I’ve changed my mind on officiation of interfaith weddings

Posted on July 1, 2014

It’s been a long time coming.  When I was ordained 17 years ago, I confidently decided that I would only officiate at the weddings for two Jews.  I reasoned that my ceremonies were Jewish and that the minimum standard would be Jewish identity, as defined by the Reform movement.  I long felt that it was easy to explain and understand.  It has worked for me for a number of years.

As time has gone by though, I have found myself feeling sad at the all the weddings I cannot officiate.  I am appreciative that my Temple Beth David community has been respectful of my position however my remorse has only been increasing.  I have asked myself what have I, my synagogue, or the Jewish community gained by my stance?  My answer to myself has been disappointing.  I confess that having a stance of only officiating for two Jews has not brought together even one Jewish couple nor has it encouraged Jewish home life.  Moreover, I see active members of our synagogue where despite one parent not being Jewish, they are raising their children as strongly identifying Jews.

For the sake of fostering Judaism, I have undertaken a period of reflection.  Over the past year, I have interviewed a number of rabbis that I respect.  I even spent time with a conservative colleague in hopes of being dissuaded of changing my position.  Surprisingly, he was understanding and even supportive.   I have found myself admiring those rabbis who do interfaith weddings when there is a commitment to Judaism and the raising of Jewish children.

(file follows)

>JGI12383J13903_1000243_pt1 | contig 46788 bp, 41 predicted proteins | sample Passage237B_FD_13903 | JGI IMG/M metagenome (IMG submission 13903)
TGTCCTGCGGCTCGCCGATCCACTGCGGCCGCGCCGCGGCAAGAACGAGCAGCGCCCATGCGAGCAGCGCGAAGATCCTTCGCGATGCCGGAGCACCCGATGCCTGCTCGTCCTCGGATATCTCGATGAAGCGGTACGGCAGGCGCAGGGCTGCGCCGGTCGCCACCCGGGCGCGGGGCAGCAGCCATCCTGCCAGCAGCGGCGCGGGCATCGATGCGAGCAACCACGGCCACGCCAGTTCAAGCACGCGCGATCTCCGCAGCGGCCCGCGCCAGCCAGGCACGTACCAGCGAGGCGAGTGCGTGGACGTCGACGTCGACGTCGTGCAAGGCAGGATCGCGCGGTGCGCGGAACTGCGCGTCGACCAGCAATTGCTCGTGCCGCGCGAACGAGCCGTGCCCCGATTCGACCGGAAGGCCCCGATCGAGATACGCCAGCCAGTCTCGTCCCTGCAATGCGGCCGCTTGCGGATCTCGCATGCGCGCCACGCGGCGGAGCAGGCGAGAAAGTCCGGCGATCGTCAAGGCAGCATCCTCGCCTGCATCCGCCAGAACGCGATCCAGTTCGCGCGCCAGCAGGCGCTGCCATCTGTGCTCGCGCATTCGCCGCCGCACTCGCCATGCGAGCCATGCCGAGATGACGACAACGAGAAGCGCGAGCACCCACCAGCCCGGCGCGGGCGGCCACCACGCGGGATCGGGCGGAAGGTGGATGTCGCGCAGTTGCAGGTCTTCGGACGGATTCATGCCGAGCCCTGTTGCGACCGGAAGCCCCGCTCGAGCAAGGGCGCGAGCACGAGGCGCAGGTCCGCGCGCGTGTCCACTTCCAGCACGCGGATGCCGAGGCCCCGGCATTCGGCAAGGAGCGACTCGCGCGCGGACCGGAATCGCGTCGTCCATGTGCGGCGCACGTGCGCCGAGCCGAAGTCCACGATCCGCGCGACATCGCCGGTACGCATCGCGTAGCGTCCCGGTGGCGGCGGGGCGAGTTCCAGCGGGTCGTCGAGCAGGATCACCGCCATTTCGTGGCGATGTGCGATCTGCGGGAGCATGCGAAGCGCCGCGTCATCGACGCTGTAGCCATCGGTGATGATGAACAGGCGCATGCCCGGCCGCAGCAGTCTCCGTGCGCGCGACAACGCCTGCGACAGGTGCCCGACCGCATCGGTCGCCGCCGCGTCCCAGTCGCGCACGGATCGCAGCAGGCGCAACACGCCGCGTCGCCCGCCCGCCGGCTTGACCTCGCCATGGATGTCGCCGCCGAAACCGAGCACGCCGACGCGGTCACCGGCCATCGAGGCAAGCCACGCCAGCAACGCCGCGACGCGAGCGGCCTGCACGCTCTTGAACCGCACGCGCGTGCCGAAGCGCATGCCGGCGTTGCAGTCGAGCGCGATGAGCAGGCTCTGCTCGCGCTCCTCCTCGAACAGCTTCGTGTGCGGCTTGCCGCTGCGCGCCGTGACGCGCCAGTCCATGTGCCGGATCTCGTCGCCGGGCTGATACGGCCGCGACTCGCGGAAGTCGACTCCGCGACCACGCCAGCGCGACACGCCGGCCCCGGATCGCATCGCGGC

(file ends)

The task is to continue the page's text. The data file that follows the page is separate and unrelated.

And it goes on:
And so after this year, I am ready to say that I have changed my mind.  For the sake of encouraging Judaism and helping couples embrace Jewish rites and rituals, I have come to the following decision:

I will do interfaith weddings for our congregants under these conditions: (provided it is a healthy relationship with counseling sessions with me.)

  1. Judaism will be the dominant religion of the household.
  2. The couple is willing to take the Introduction to Judaism course or something similar.
  3. There is a commitment to raising their children solely as Jews.
  4. The wedding will be a Jewish one.

There will be times, when the couple isn’t ready to make this commitment to Jewish life.  I will be respectful of these couples and offer counseling and referrals to clergy who can meet their needs.   My new stance, though, will enable me to participate in more weddings of our congregation.   These are ones that I believe will help strengthen Judaism and the future of our people.

Blessed are You, Adonai, who created sashon v’simcha (joy and happiness).

Rabbi Nancy Myers